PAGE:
A Wild Investment Ride

What a wild time to be alive.

We’ve just lived through the longest bull run in history.

The ENTIRE market quadrupled.

What a crazy time to own equities. Everyone looks so smart...


The Great Financial Depression (GFD) of 2008/09 was a bad one.

For me, I was just graduating university, with a finance degree. I never have had the best timing… I was so let down when no wall street bank would hire me, who knew.

With the GFD, the world changed

Yes, Bitcoin came out, I’ll write plenty more on that later.

Another creature got to be a bit more well-known, Quantitative Easing (QE).

Economics 101, when the economy slows down, the Federal reserve tries to help out by lowering the price of money, and when things get really bad they can also change the quantity of money.

This image has an empty alt attribute; its file name is UGk0SRzTF-r22r3vtVqAiTuZgxQGWiJ8hNAcrCBcl1OzZtVHnYfQzqp4O2t60I1XZgOOrLkoQ6pCM4AX4_etNJo2A_4aBtUZTHemx3vgbpPFVp5KA9lPHwYY4ZDjGaij9_QzoQ7m

If the borrowing rates are already low (price of money) like it was in 2008, then the Federal reserve can move toward QE (increasing the quantity of money).  

QE happens when central banks increase the supply of money by buying or selling government bonds and other securities. Increasing the supply of money is similar to increasing the supply of any other asset – it lowers the cost of money.

QE conducted by the US Fed starting in 2008, the USD money supply increased by $4 TRILLION dollars.

Meaning that the assets held by the Fed grew significantly as they purchased bonds, mortgages and other assets. Their liabilities (primarily reserves at US Banks) grew by the same amount (accounting…). The goal was that the banks would lend and invest those reserves to help stimulate growth - which didn’t exactly happen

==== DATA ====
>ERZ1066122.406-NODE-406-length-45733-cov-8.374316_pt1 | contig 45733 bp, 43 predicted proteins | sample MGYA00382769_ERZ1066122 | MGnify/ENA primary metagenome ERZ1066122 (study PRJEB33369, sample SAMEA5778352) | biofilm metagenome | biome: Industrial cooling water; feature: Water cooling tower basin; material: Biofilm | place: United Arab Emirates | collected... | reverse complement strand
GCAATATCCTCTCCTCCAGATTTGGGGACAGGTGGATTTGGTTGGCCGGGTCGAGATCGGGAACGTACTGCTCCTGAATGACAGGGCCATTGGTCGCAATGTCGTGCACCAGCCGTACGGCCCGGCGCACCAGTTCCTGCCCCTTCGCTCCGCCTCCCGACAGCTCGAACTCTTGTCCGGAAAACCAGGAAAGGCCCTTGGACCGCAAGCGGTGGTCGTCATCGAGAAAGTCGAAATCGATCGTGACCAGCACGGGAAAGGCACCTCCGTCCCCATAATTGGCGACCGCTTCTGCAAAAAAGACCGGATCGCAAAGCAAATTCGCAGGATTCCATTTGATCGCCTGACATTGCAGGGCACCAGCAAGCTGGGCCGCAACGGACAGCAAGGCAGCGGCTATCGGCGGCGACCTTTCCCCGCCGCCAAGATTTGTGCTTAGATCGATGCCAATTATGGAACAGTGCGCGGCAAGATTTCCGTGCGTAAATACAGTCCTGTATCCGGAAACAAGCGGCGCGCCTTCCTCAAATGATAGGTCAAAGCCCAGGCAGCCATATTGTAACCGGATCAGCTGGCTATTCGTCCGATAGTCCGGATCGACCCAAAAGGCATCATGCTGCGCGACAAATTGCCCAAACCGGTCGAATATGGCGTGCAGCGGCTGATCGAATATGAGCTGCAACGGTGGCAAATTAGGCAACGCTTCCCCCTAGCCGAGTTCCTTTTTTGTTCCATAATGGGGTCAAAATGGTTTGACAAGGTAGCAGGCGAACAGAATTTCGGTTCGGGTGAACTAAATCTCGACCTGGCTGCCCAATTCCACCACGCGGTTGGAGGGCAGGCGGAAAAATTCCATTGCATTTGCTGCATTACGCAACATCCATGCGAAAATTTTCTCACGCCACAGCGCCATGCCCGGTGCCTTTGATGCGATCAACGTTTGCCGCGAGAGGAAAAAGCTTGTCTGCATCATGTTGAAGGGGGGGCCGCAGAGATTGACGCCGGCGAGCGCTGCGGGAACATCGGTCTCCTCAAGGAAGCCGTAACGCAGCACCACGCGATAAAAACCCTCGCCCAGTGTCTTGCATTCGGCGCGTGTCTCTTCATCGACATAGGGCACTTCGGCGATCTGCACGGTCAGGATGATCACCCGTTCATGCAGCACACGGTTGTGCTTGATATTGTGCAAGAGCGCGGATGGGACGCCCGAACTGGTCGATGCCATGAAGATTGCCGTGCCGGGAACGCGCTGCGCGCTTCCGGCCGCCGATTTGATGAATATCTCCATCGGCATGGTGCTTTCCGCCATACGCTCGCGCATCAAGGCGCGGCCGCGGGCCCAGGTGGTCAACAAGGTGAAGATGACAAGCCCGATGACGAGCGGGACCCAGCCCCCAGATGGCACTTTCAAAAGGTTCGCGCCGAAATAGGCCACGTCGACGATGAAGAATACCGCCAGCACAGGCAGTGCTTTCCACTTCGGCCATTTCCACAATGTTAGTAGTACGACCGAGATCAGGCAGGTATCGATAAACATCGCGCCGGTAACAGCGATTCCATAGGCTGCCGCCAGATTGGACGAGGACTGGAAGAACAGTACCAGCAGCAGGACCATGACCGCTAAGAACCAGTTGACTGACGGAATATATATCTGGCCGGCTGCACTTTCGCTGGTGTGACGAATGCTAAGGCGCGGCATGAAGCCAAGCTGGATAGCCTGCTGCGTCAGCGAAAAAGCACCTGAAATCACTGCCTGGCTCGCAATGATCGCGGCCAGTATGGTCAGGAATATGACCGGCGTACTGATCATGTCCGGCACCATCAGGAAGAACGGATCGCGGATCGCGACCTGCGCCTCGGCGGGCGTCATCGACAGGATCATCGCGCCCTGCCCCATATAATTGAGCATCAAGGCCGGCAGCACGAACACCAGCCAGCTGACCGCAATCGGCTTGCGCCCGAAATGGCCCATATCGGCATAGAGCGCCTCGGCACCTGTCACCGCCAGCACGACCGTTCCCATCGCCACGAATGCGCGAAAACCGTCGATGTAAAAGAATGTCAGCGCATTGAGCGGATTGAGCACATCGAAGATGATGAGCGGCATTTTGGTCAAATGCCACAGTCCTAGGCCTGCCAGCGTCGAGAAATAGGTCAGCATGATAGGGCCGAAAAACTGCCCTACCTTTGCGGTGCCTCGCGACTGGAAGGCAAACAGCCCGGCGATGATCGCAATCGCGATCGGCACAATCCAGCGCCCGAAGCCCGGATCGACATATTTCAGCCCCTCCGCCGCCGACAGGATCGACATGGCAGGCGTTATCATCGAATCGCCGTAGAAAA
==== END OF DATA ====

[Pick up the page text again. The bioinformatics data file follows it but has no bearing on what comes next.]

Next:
Chart showing excess bank reserves during the Fed's QE program

Chart showing excess bank reserves during the Fed's QE program

Business Cycles and 2008

“Normal Business Cycles” go up and down. The economy expands, then contracts, but historically has been growing over the longer time period.

I’m a huge fan of Ray Dalio and Howard Marks. I highly recommend reading their books and following them. They really do a great job explaining these cycles.

However, it’s very difficult to predict what will happen in a situation like this. It’s hard to predict anyways, but this is a bit unprecedented.

You can have a business sector recession, without a panic, we had that in 89, you can have a panic, without a business cycle recession we had that during the October 19 1987 stock market falls. 22% in one day. If that happened today it’d be 5000 points on the Dow - but there was no recession.

So you can have business cycle recessions with no panic and then you can have panics with no business sector recession.

It’s troublesome when the economy contracts and you have a panic. That’s what happened in 2008, and why it was so bad

2008 was the worst since the great depression, and the Federal Reserve had to intervene to not let things get too out of control.

But then you have 2008/09. A recession, with a panic. Oh my, no wonder the fed had to step in.

This was different.

Post - 2018

Rates remained VERY low until they were raised only slightly in 2015. Six years of zero interest rate policy and QE2 and QE3.

This increased money supply flowed into the world, and most of the result wasn’t in rising GDP, in rising wages, in strong economic growth…. Instead most of  the action was in inflated asset values.

The money had to go somewhere, and if it doesn’t going into consumer prices and/or velocity - it goes into asset prices. And that's what happened to real estate and stocks.

Stocks are really high. Real Estate is really high… If you think that every asset class feels inflated, you’re not the only one.

What Next

Hindsight being 20/20, I should’ve levered up to my eyeballs and bought any asset, but you know, my crystal ball isn’t so clear.

Anyone who was fortunate enough to have assets like stocks and real estate over the past 10 years has done extremely well. Looking at our long-term outlook, does it make sense to think that this will continue indefinitely?

If QE and printing all of this money resulted in money flowing into and inflating all of these asset values, what happens when QT starts?

It really is terrifying.

Look at the end of 2018. The Christmas 2018 Drop.

Drops of more than 20%, very, very quickly convincing almost everyone that we were in a bear market. Headlines like “Stock market on track for worst December since Great Depression,” don’t help much.

Then, on January 4, Powell pledged that the Fed will be "patient" as it watches the economy evolves. He added the Fed is "always prepared" to shift its stance if needed. Those comments helped propel the Dow 747 points, or 3.3%.

Crazy. At least people invested in Real Estate don’t have to look at their portfolio values see-sawing around every day…. We’ll see what sort of prices they can get when they actually try to sell, however.